How should I introduce solids to my baby? Do I need to buy a food processor, mash my babies food and spoon it into her mouth? This questioned puzzled me as I wondered how did early man introduce solids to their children? My husband mentioned something about a parent mashing the food in their own mouth, and then offering it to the child like a kiss (similar to what birds do with worms?) which is essentially the conventional way of pureeing food by machine or hand, but I was sure there was another way. Then I discovered Baby Led Weaning by Gill Rapley and Tracey Murkett which made more sense to me.

‘Recent research suggests that most babies naturally reach out for food around six months… at which time they are developmentally capable of feeding themselves proper food… You just hand them the food in a suitably sized piece and if they like it they eat it and if they don‚Äôt they won‚Äôt.’ – Quoted from BabyLedWeaning.com

We followed Baby Led Weaning, and mealtimes were a pleasure. Our baby loved the sensory experience, and that she had full control over everything she chose to eat. Each meal was like a new toy for her to practice her skills, whilst we were able to enjoy our own meals at the same time. If this isn’t the way babies were weaned in history, I can’t imagine a better way that was.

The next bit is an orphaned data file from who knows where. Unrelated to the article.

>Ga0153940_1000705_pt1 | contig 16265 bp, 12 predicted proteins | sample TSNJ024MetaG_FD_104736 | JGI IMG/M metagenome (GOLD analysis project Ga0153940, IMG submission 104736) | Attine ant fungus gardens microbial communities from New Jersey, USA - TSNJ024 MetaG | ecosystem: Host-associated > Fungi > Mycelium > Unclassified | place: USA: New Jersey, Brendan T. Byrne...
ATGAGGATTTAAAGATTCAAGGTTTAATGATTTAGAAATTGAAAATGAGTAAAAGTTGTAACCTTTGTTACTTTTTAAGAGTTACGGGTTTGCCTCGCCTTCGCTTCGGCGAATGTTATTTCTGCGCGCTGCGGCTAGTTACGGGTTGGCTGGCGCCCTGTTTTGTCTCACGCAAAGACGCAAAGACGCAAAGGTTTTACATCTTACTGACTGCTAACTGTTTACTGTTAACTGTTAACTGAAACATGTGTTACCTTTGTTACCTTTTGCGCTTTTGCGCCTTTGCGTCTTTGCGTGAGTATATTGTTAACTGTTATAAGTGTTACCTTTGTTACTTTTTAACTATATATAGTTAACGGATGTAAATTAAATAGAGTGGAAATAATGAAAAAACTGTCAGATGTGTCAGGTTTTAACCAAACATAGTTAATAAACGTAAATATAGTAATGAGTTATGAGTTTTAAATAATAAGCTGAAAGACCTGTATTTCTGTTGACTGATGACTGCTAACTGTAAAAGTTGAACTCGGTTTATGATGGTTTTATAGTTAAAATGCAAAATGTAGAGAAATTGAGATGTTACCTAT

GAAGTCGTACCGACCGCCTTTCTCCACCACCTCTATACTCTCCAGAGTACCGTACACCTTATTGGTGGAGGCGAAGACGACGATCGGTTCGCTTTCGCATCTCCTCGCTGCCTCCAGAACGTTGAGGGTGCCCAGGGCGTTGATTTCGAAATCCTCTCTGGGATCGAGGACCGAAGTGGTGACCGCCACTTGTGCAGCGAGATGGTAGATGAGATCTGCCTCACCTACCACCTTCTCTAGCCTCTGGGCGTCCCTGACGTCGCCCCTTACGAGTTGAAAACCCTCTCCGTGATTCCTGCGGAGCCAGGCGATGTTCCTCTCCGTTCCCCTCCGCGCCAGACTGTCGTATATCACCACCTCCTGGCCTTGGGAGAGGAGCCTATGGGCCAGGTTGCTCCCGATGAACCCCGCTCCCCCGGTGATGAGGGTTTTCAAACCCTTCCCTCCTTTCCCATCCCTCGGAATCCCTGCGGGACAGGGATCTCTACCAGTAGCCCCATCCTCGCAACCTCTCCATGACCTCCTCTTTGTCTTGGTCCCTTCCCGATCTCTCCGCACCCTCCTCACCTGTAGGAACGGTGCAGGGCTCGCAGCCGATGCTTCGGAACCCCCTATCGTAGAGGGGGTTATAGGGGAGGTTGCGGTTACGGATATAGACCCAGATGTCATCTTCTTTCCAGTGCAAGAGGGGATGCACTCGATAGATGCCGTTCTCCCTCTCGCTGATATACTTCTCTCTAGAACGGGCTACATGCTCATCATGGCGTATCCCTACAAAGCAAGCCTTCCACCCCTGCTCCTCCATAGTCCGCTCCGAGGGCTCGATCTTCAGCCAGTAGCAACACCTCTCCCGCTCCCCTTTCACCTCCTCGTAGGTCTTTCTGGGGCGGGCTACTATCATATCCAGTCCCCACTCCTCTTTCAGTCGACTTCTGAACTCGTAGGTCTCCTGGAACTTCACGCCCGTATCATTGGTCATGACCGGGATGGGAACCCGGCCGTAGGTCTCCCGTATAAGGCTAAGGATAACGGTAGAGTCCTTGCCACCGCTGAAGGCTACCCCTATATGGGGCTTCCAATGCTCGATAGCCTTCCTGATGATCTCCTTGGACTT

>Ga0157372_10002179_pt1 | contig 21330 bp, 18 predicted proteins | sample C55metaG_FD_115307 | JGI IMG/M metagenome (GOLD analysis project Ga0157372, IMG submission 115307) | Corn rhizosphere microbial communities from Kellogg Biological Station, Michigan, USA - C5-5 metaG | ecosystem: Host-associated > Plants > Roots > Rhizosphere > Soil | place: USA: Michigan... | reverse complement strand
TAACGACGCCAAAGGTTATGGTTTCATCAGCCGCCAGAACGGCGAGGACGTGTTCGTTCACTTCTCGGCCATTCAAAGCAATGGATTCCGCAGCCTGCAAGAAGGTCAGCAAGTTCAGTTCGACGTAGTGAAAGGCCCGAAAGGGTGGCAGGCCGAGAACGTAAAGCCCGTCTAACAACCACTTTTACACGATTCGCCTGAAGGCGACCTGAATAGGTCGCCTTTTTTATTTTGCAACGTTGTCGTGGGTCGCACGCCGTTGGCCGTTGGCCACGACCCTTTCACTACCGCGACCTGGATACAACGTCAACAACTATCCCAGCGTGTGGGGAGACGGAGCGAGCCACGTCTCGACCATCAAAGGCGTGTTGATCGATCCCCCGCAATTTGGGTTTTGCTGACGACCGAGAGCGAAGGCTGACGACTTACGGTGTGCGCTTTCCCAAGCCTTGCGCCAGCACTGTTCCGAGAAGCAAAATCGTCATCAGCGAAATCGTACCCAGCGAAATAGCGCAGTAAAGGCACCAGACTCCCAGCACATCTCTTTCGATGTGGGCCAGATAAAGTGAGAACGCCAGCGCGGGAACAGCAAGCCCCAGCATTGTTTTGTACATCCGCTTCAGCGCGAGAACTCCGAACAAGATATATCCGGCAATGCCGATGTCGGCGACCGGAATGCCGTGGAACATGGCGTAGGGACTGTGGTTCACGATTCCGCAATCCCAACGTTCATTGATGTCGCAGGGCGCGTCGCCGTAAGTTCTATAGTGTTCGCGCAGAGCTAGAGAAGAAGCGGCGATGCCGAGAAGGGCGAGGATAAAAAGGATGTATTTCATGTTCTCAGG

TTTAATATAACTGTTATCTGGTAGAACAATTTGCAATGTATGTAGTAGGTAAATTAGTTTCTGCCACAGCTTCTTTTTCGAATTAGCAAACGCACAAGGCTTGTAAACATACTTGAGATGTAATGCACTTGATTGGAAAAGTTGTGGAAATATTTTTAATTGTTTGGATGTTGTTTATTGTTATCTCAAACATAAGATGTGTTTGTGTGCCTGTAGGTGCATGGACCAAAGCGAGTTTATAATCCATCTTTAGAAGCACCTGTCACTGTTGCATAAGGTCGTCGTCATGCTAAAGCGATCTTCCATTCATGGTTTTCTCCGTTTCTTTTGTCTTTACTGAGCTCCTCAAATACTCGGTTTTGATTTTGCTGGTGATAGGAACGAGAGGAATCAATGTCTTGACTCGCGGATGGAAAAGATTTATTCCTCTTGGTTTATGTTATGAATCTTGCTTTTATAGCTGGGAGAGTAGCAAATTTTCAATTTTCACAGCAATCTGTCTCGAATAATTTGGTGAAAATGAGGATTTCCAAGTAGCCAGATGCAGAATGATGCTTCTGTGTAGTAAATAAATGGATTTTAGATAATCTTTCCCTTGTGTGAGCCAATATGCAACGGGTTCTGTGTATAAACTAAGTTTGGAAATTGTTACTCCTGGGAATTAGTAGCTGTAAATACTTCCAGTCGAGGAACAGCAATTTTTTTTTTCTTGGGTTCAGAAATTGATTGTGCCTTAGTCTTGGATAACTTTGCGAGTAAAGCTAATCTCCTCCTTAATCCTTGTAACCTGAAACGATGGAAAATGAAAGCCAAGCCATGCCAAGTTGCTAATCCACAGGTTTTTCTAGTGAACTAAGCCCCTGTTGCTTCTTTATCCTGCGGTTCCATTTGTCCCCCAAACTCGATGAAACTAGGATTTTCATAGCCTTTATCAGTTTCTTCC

Where should my baby sleep? In early history would a baby have slept on their own or close to his/ her parents? I decided that in the risk of any attack from predators, a baby would most likely have slept close to it’s parents, and most likely next to it’s mother for easier night feeds; so we co-slept. I slept much better knowing she was near, and I believe my daughter did too.